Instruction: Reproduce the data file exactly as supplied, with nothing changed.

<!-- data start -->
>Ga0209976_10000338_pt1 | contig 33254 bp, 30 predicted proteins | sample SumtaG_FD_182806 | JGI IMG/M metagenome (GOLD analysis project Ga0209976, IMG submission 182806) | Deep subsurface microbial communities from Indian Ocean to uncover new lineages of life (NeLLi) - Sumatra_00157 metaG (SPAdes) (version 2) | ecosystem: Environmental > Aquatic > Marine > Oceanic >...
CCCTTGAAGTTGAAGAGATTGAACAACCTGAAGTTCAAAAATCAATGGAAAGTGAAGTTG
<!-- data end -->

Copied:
>Ga0209976_10000338_pt1 | contig 33254 bp, 30 predicted proteins | sample SumtaG_FD_182806 | JGI IMG/M metagenome (GOLD analysis project Ga0209976, IMG submission 182806) | Deep subsurface microbial communities from Indian Ocean to uncover new lineages of life (NeLLi) - Sumatra_00157 metaG (SPAdes) (version 2) | ecosystem: Environmental > Aquatic > Marine > Oceanic >...
CCCTTGAAGTTGAAGAGATTGAACAACCTGAAGTTCAAAAATCAATGGAAAGTGAAGTTG